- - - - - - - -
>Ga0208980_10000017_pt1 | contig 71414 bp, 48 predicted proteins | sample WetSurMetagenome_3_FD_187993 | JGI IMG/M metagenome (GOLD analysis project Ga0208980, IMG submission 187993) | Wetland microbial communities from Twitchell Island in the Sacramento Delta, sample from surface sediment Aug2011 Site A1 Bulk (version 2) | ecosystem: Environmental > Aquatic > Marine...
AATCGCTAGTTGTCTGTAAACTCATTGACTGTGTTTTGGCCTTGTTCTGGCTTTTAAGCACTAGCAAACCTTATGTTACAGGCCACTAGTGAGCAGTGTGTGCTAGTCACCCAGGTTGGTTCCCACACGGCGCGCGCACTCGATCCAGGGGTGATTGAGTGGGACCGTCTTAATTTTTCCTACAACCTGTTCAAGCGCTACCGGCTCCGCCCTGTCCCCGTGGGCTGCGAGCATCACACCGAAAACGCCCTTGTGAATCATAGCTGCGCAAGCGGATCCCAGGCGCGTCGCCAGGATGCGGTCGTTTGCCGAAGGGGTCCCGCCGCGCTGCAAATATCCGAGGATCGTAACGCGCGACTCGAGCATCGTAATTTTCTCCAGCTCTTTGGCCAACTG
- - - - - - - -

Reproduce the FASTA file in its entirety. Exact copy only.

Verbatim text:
>Ga0208980_10000017_pt1 | contig 71414 bp, 48 predicted proteins | sample WetSurMetagenome_3_FD_187993 | JGI IMG/M metagenome (GOLD analysis project Ga0208980, IMG submission 187993) | Wetland microbial communities from Twitchell Island in the Sacramento Delta, sample from surface sediment Aug2011 Site A1 Bulk (version 2) | ecosystem: Environmental > Aquatic > Marine...
AATCGCTAGTTGTCTGTAAACTCATTGACTGTGTTTTGGCCTTGTTCTGGCTTTTAAGCACTAGCAAACCTTATGTTACAGGCCACTAGTGAGCAGTGTGTGCTAGTCACCCAGGTTGGTTCCCACACGGCGCGCGCACTCGATCCAGGGGTGATTGAGTGGGACCGTCTTAATTTTTCCTACAACCTGTTCAAGCGCTACCGGCTCCGCCCTGTCCCCGTGGGCTGCGAGCATCACACCGAAAACGCCCTTGTGAATCATAGCTGCGCAAGCGGATCCCAGGCGCGTCGCCAGGATGCGGTCGTTTGCCGAAGGGGTCCCGCCGCGCTGCAAATATCCGAGGATCGTAACGCGCGACTCGAGCATCGTAATTTTCTCCAGCTCTTTGGCCAACTG